To the Editor:
The latest issue of The Chronicle carried an article about our recent book, The History Manifesto, and the worldwide discussion it has inspired. The article’s headline — “Historians Attack the Data and the Ethics of Colleagues’ Manifesto” — may have misled readers about both the content of the article and the substance of the broader debate the book addresses.
The article picked out five critical voices out of the many who have found the book beneficial to the debate and to academia’s current challenges. Following their critique, the article stated that “[s]ome readers accuse Ms. Guldi and Mr. Armitage of being less than transparent” about changes made to the online text of the book. When concerns were raised, we immediately addressed them with a post on the book’s open-access website and by taking action to clarify the record of publication with the help of our publisher, Cambridge University Press. There was no intent to deceive readers and therefore no question of an ethical breach.
The article then goes on to follow the critique of Deborah Cohen and Peter Mandler in The American Historical Review that “the question of data takes on added significance here, because The History Manifesto argues for the importance of large data sets and the role of historians interpreting them.” We have addressed those charges at greater length and presented new data in the course of replies to our critics in The American Historical Review and in Annales.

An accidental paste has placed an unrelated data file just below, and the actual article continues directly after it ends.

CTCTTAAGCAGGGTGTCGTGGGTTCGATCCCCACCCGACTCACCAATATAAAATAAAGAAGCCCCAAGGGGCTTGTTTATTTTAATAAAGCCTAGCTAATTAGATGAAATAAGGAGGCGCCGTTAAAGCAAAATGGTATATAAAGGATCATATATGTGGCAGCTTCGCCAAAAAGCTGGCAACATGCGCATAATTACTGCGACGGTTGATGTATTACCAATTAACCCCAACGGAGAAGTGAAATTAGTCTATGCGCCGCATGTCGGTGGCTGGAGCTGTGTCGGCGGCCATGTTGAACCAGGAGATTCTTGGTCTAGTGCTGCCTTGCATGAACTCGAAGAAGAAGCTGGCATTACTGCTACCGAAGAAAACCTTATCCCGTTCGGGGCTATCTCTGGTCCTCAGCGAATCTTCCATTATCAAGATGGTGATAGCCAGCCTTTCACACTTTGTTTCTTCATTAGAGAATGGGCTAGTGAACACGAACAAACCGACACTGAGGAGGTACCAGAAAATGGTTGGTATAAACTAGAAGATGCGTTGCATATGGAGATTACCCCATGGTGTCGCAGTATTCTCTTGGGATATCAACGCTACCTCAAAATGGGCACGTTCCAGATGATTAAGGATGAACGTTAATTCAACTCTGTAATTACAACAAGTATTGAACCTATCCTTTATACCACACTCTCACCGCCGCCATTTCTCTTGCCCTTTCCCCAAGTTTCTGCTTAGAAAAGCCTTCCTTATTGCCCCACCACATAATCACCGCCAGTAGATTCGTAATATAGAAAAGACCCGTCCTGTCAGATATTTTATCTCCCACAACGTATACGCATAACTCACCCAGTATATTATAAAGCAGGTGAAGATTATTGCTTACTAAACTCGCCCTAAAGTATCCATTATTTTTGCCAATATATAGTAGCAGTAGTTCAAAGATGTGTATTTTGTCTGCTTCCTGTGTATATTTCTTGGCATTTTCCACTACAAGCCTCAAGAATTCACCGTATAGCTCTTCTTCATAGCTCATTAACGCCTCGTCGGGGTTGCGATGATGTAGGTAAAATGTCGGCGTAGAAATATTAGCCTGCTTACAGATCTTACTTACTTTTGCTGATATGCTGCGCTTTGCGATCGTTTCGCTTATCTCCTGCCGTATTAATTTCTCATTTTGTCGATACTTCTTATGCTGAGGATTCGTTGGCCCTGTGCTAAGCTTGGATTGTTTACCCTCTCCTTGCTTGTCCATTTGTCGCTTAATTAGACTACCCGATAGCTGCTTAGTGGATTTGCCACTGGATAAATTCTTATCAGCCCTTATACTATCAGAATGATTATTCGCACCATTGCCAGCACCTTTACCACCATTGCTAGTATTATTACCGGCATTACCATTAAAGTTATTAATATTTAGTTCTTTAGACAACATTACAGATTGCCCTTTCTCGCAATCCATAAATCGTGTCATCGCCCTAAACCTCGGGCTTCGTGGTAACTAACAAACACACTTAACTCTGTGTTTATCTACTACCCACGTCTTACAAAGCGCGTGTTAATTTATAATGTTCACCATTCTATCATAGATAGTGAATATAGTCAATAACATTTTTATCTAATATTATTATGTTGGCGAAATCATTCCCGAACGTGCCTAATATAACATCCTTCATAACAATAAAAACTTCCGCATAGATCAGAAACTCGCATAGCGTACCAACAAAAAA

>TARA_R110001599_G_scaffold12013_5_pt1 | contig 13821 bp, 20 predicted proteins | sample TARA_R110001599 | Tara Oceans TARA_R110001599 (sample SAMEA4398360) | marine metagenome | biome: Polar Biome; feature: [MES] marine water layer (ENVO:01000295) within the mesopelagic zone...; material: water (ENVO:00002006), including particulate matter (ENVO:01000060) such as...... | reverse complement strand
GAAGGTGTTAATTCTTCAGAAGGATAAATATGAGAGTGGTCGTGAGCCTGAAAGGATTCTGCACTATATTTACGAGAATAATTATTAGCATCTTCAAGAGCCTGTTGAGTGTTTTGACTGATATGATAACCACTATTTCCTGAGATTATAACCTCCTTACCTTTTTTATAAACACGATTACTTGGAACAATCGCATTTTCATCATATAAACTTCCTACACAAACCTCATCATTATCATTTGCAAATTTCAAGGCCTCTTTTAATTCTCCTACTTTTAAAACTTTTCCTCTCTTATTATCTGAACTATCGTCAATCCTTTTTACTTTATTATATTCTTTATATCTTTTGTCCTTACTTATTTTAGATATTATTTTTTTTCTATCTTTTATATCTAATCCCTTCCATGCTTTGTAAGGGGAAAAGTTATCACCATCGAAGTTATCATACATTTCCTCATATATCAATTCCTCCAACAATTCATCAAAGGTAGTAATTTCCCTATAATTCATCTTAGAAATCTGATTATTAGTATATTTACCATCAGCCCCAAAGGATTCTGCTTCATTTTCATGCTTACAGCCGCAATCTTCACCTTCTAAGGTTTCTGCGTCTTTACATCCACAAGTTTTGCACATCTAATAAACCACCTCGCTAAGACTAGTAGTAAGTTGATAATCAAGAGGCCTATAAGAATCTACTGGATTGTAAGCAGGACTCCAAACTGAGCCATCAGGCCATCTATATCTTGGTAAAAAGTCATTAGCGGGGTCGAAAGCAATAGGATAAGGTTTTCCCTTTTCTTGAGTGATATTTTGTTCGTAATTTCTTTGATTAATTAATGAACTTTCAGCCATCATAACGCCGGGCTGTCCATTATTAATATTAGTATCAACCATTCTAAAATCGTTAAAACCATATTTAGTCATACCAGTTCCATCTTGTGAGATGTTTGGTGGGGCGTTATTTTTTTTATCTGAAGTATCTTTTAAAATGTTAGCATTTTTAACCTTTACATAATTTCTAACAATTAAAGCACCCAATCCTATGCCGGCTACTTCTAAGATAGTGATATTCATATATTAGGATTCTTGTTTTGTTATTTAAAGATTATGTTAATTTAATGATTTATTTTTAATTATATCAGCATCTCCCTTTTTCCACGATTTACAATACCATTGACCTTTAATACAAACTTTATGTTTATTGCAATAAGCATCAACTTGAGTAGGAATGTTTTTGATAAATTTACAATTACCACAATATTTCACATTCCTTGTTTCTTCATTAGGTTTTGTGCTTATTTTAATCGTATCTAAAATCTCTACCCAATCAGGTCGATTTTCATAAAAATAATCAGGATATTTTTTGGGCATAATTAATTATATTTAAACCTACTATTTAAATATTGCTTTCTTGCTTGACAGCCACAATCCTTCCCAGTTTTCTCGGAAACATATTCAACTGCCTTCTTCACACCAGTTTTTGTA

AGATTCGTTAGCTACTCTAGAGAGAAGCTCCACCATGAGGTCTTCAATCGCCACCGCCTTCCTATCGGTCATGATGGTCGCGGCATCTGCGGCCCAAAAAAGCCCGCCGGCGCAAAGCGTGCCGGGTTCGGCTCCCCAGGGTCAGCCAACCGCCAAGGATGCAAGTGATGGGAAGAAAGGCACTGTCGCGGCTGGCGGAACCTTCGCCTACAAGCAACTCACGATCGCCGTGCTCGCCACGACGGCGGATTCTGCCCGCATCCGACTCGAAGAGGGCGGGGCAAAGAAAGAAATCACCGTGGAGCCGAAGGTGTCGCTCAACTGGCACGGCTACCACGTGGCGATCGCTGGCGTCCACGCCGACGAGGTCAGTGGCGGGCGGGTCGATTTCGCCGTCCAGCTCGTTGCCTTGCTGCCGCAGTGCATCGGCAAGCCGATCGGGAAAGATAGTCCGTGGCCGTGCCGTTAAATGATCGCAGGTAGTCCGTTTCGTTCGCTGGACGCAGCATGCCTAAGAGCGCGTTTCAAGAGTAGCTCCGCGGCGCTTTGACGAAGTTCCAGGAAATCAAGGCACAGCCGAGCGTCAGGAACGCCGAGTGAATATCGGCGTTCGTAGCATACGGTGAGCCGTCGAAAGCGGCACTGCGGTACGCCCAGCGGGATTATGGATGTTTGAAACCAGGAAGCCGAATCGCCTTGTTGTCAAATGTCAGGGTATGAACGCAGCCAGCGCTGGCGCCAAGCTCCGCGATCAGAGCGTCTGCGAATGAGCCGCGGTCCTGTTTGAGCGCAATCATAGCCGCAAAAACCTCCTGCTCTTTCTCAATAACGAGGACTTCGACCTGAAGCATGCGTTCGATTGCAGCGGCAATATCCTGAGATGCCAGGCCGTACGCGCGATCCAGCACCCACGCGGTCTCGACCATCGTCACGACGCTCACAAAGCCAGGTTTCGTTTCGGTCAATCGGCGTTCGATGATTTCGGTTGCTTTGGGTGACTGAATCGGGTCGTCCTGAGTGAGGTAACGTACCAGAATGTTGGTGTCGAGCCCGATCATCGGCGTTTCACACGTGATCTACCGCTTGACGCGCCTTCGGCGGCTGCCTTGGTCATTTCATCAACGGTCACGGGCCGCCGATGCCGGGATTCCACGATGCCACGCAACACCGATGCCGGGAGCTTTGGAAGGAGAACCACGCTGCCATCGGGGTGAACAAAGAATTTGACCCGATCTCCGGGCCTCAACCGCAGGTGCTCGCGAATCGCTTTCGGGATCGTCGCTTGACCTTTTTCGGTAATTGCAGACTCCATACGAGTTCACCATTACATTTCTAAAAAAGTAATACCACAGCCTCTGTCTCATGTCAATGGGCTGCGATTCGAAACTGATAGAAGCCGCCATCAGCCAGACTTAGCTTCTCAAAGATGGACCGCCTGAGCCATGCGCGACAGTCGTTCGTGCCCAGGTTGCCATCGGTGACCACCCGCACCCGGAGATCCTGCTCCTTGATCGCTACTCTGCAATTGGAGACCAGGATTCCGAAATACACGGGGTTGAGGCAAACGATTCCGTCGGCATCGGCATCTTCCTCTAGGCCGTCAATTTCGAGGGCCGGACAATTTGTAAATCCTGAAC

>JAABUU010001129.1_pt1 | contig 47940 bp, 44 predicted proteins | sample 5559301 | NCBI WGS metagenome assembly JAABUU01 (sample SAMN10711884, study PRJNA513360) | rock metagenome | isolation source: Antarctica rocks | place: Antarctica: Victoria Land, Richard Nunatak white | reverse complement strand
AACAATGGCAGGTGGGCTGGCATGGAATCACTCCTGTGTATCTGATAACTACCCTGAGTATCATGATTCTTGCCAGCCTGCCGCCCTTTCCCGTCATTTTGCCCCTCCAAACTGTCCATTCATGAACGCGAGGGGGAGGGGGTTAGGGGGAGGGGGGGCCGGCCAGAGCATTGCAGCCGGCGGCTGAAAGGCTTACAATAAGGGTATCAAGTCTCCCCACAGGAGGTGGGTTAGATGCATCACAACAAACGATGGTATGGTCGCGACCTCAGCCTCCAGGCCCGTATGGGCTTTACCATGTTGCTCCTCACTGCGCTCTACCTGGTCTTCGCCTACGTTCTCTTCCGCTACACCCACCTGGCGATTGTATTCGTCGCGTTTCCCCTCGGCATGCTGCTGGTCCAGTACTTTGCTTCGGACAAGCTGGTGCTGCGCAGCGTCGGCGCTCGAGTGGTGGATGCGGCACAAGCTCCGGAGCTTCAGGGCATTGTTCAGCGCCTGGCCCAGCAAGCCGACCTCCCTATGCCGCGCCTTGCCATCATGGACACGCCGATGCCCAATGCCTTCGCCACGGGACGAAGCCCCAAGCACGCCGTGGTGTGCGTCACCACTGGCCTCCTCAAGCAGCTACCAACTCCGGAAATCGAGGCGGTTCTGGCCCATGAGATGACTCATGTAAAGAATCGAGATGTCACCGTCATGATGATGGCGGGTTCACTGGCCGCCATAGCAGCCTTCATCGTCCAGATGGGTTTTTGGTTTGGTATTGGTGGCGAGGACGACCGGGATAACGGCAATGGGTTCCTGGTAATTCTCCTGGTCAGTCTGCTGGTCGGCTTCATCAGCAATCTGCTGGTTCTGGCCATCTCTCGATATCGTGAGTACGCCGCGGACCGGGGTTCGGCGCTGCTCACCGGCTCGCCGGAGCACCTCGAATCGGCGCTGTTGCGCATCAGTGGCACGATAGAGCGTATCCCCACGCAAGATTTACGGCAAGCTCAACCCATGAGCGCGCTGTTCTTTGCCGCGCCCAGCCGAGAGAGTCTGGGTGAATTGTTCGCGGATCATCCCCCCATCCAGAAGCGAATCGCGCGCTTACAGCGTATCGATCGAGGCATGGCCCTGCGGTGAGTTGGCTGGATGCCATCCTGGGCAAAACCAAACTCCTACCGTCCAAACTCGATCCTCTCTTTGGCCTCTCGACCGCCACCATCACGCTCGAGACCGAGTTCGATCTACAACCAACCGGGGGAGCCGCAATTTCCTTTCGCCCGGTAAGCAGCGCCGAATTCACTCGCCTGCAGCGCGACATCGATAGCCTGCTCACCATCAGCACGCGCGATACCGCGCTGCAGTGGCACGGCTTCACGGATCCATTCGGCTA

Readers should also be aware that The Chronicle’s reporter made no attempt to contact one of the book’s two authors, David Armitage, at any point. Nor were either of us given the chance to respond to charges made in the article by the historian Lynn Hunt.
The History Manifesto tackles questions of the first importance for historians, humanists, and academics in general: among them, the “crisis of the humanities,” in the United States and beyond; the role of scholars in public debate; the opportunities afforded by new technologies and new media for research, scholarship, and publication. Unbalanced reporting under a misleading headline poorly serves the serious issues at stake for students, scholars, and the wider public addressed in The History Manifesto.
At a time when the liberal-arts curriculum is under attack, the academy as a whole desperately needs a positive vision of how the humanities and social sciences can contribute new forms of publishing and research for the public good. The global reaction to The History Manifesto — more than 80 reviews and responses from at least 18 countries in the six months since publication — has shown the urgency of these questions for a very wide range of readers. It also puts the objections of a handful of critics into broader perspective.
Professor of History
Assistant Professor of History